The ISM also introduced a few new questions, phrased in a conveniently obnoxious and accusatory fashion (“You're just anti-Semitic, aren't you?”—how cute), all the better to highlight their own putatively mature and rational responses. These new questions are in addition to the original ones I answered, and include a response to the suggestion that the ISM is, gasp, anti-Semitic. Their limpid answer to this notion, of course, is as absolutely predictable as it is pathetic (not to mention that it doesn’t even answer the query—accusation, really—in question): Oho, the ISM declares, but we have Jewish members! Including two of our founders, thank you very much! Yet by this (pseudo-) logic, since there were Jewish Nazis it would be similarly unfair to call them anti-Semitic, too. Myriad other examples abound as well. Playing the “But we’ve got Jewish members” card doesn’t answer or even address the question. It’s the rhetorical equivalent of dropping an “Old Maid” card into an UNO game.

Quite frankly, I couldn’t care less whether the ISM is anti-Semitic or not, but their exceptionally lame response to the suggestion makes me wonder if they simply cannot or simply will not address this topic honestly, much less directly. The ISM’s insistence on this sort of illogical and, let’s face it, rather stupid “But we’ve got Jews—see, see!” argument in regards to anti-Semitism is quite telling. Indeed, is the absence on their part of any sort of logical response to this question, not to mention their willingness to trot out their Jewish members at the drop of a hat, merely an implicit admission in such matters, or is it symptomatic of a deeper malady that no degree of Jewish membership can cure? It appears that the best “proof” the ISM can muster to counter claims of anti-Semitism is that, y’know, they have some Jewish members, too, and that certain (conveniently unnamed) Jewish groups support them. But such ethnic information is beside the point. (And doesn’t it seem that such people enjoy the prospect of being accused of anti-Semitism? Ho hum.) And how convenient that Adam “Free Ticket” Shapiro, despite telling the Guardian last May that “I don't regard myself as Jewish” is nonetheless publicly touted by the ISM as being, you guessed it, Jewish. How delightfully post-modern, or something. I’m not a human rights activist, either, but I play one on television. Oh, and my brother Max has a good memory, only he forgets.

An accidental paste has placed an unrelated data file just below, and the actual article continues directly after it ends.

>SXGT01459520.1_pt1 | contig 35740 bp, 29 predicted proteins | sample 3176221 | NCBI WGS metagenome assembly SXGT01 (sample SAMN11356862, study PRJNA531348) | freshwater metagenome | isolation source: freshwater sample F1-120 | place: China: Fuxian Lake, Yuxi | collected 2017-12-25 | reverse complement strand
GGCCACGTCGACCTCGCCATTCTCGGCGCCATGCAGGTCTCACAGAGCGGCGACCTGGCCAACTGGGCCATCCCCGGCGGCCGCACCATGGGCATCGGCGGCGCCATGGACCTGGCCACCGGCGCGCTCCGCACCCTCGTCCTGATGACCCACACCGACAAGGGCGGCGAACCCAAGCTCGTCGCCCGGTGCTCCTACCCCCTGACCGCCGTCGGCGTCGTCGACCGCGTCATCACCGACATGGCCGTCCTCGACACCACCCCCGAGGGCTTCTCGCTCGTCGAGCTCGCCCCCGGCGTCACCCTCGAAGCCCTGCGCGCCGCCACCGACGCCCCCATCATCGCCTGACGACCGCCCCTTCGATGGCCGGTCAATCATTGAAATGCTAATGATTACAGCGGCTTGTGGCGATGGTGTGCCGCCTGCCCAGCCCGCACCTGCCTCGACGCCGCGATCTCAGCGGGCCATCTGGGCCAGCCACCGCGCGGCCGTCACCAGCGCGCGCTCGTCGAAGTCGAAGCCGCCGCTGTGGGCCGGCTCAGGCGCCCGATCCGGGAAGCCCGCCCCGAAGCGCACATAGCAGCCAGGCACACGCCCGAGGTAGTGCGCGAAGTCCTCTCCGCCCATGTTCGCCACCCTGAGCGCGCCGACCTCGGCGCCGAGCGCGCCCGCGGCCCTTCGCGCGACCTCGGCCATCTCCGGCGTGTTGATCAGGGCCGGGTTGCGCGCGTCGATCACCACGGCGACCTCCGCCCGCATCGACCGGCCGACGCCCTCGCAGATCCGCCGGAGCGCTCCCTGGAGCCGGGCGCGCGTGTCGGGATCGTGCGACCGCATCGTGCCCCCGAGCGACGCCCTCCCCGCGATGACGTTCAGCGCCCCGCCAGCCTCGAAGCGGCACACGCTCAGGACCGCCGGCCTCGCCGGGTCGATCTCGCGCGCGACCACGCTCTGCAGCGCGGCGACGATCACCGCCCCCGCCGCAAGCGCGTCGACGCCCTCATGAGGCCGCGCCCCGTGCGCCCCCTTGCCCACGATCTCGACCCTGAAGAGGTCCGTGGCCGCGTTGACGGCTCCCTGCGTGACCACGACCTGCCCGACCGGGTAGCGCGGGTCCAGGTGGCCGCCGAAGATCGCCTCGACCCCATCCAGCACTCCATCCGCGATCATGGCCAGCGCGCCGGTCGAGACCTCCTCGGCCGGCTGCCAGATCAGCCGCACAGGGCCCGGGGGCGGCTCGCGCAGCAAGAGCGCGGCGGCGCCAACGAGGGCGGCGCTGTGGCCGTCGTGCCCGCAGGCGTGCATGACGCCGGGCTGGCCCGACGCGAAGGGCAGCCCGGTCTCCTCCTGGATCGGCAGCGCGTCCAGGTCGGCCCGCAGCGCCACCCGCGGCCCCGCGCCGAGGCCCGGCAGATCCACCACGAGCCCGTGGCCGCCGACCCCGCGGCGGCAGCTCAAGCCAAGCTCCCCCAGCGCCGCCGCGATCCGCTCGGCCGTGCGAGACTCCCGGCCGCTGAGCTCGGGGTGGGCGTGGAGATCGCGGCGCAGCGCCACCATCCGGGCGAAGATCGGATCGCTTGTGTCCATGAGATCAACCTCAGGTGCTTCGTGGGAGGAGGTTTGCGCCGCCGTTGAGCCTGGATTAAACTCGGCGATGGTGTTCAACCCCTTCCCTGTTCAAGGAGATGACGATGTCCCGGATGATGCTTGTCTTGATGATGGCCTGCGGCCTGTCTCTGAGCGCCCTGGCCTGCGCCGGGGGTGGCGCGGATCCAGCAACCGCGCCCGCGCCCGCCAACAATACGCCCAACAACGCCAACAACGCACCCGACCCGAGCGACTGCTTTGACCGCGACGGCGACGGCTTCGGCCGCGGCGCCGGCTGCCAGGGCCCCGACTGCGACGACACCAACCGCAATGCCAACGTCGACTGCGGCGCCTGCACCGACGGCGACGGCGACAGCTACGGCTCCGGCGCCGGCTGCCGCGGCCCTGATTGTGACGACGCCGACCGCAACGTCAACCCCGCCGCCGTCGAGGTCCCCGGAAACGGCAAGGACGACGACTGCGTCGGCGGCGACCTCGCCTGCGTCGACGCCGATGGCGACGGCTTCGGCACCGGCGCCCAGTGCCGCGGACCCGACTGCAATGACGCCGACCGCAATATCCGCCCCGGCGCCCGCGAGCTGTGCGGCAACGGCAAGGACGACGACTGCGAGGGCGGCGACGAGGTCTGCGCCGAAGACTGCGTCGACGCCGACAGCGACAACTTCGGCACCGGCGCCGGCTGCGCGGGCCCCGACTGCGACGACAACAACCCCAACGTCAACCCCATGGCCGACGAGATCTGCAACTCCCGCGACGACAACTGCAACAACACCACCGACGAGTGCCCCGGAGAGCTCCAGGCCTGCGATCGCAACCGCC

Also, the ISM’s claim that approximately 15-20% of their “active volunteers” are “Jewish” strikes me as dubious, although perhaps they’re defining terms like “15-20%” and “Jewish” in the same creative manner by which they define “nonviolence.”

So there you have it: Suicide bombings are “a tragic weapon of those who have nothing else to fight with,” having Jewish members is verification that an organization is not anti-Semitic, and so on. But this is about the level of intellectual sophistication we’ve come to expect from the ISM. Indeed, one wonders if these FAQs are addressed less to non-ISM people than to ISM members themselves. After all, even the most progressive anti-Zionist conscience might need assuaging from time to time.

All this leaves me with the impression that the ISM “and many more of the same bevy that I know the dressy age dotes on,” to quote Hamlet, has “only got the tune of the time and outward habit of encounter; a kind of yesty collection, which carries them through and through the most fond and winnowed opinions; and do but blow them to their trial, the bubbles are out.”

The bubbles are out, indeed. Of course, anyone who seriously believes that Palestinian suicide bombers are “a tragic weapon” (and does anyone really believe this?) probably doesn’t even have the tune of the time. But so it goes.

I’m a bit swamped at the moment, but I may do a further compare-and-contrast between the ISM’s answers and what I predicted they would write. Needless to say, their craven “symptoms/symptomatic/Occupation/desperation” rhetoric is as predictable as the sunrise, albeit far less enjoyable to watch. If you can stomach it, check out their answers at palsolidarity.org.

Incidentally, I also predicted that my answers to the ISM FAQs would be quite a bit better and more informative than the ISM’s own responses. If I do say so myself, I think I was right on that number, too.